Travelling through words and form: Maggie How

Maggie How

‘Creative Writing can certainly be learnt… we learn by doing it.’

Maggie How is a Lake District born author. She studied Interior Design and, by the end of her degree, her professor was already advising her to focus in writing about Design rather than designing itself. She started with poetry when she was a child and had been also experimenting with short stories and even a novel since.

Maggie’s first Creative Writing tutor was Gary Boswell.  She has done several Creative Writing courses and an MA in Creative Writing at Lancaster University. She’s currently doing another MA in Writing for Therapeutical Purposes.

As Sarah Jasmon, Maggie is a very active author who believes that writing is far from isolating. She attends to writing retreats quite regularly and belongs to several writing groups including the Brewery Poets in Kendal.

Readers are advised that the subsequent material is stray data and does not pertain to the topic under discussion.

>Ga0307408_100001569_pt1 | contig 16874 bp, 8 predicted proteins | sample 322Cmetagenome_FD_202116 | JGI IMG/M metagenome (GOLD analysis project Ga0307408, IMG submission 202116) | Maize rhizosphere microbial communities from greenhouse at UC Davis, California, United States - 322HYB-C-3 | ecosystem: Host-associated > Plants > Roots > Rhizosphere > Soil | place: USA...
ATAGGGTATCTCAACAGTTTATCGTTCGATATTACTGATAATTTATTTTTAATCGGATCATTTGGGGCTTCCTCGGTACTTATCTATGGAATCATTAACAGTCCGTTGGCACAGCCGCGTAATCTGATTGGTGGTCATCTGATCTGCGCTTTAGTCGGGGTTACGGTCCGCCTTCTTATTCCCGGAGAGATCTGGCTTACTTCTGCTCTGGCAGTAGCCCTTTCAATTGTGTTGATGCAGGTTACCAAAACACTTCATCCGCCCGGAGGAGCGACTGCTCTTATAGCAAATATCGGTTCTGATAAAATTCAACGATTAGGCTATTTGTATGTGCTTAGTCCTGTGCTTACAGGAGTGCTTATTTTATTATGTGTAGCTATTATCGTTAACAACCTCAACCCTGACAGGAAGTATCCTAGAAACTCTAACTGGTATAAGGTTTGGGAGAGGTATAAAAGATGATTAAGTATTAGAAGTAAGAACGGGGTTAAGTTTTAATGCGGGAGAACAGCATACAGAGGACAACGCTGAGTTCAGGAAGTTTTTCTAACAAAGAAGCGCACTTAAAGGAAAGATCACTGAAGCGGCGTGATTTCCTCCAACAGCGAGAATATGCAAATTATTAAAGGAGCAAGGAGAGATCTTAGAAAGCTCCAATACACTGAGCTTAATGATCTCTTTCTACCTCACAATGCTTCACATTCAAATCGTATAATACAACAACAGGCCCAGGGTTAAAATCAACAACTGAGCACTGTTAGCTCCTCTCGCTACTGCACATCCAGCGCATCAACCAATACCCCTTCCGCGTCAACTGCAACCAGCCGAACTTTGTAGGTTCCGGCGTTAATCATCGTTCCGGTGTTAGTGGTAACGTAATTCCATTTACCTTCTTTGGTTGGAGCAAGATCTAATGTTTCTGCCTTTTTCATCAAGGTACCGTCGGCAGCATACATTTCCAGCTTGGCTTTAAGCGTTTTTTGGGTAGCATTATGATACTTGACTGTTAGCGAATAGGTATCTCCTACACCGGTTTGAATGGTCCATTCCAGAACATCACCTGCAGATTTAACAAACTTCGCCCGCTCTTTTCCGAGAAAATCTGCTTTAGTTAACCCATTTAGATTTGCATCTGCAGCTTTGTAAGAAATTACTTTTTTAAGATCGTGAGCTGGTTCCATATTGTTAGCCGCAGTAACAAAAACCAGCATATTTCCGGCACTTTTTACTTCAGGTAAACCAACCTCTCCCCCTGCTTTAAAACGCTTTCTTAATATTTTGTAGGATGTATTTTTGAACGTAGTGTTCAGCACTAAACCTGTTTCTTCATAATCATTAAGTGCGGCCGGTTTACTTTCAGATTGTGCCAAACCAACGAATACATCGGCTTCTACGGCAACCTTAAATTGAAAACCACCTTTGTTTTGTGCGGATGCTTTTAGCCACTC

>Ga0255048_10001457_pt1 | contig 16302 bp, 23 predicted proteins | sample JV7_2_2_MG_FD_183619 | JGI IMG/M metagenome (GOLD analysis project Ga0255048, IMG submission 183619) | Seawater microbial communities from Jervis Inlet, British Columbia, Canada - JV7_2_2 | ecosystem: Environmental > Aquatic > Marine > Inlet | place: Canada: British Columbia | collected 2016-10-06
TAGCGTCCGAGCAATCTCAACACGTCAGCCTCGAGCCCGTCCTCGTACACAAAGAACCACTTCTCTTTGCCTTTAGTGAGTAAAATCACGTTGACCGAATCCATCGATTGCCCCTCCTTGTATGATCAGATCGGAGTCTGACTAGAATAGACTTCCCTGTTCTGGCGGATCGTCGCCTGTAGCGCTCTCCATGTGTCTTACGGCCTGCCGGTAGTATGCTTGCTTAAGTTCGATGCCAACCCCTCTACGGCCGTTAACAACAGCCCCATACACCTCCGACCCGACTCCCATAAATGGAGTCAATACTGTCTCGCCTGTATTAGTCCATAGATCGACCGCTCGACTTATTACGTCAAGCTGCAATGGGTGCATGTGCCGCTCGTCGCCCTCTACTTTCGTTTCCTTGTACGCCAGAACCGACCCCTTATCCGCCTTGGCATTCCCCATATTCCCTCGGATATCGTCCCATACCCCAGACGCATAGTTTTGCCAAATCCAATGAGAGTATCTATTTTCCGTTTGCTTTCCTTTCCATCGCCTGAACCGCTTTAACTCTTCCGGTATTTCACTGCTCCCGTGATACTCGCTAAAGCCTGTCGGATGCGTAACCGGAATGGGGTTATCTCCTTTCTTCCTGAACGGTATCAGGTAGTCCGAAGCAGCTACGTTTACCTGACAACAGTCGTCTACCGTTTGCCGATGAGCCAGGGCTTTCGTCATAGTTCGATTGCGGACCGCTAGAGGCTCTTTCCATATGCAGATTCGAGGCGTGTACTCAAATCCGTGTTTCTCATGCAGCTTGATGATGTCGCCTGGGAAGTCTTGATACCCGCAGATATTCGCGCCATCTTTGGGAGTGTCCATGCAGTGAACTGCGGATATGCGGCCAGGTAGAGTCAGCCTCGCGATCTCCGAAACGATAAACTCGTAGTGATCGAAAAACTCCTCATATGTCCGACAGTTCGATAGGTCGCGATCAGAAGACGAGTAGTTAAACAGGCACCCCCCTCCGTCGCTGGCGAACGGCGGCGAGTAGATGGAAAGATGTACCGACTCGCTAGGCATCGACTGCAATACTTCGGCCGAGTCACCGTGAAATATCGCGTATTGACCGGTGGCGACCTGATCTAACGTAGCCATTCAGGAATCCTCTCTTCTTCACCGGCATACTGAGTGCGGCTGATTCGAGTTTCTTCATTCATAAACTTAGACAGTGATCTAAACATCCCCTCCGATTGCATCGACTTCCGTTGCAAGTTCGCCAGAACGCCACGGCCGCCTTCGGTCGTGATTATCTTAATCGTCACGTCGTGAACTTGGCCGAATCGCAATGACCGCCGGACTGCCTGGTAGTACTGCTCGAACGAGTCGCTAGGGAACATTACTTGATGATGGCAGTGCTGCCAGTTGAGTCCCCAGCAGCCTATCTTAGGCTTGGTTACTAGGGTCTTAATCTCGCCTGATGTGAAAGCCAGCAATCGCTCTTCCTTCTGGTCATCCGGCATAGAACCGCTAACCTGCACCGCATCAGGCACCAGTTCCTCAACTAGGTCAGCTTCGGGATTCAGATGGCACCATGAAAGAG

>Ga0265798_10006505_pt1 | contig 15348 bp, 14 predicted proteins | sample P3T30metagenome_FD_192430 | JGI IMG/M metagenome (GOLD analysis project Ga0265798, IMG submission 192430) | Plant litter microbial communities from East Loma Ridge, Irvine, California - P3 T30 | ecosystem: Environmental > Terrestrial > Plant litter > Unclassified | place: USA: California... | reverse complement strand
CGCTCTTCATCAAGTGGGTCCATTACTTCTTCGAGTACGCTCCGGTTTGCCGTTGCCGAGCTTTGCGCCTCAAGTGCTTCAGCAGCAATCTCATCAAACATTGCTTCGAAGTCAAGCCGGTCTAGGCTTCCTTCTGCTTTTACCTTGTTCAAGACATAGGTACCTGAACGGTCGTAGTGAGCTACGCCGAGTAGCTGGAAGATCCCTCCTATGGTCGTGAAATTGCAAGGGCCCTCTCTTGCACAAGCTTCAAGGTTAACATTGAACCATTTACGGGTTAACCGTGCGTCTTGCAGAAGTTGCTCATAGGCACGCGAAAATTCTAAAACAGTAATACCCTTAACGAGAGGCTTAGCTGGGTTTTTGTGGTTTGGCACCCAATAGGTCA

If you love experimenting with your words and learning all sort of forms in writing, you’re going to love Maggie’s story and advice!

 

What can you find in this interview?

-Doing a Creative Writing MA at Lancaster University.

-Experience in self-publishing.

-Experimenting with different forms of writing.

-Writing for therapeutical purposes.

-Experience in the publishing world

 

Many thanks to our meticulous editor, Terry Garanhel and to the founder and sponsor of the programme, Yvonne Battle-Felton. And, of course, to Maggie How. We had the pleasure to be her classmates during the Creative Writing MA at Lancaster Uni and learnt a lot from her. We wish you the best with your poetry – and we’re also looking forward to read your novel finished one day!

Poetry and laughs – Gary Boswell

Gary Boswell

 

‘I borrowed a book from the library called The Apeman Cometh thinking it was a joke book, and it was fun, I laughed all way through it, but then I looked at the back and it said it was a poetry book… and I thought, crack it!’

Gary Boswell left his job in bank to study art at Lancaster University. As a poet, he has been featured by the BBC and collaborated with artists from several disciplines. Want to hear his Scottish accent when reading one of his most recent poems to the TWL?

What can you find in this interview?

-Leaving your day-job to pursue your dreams.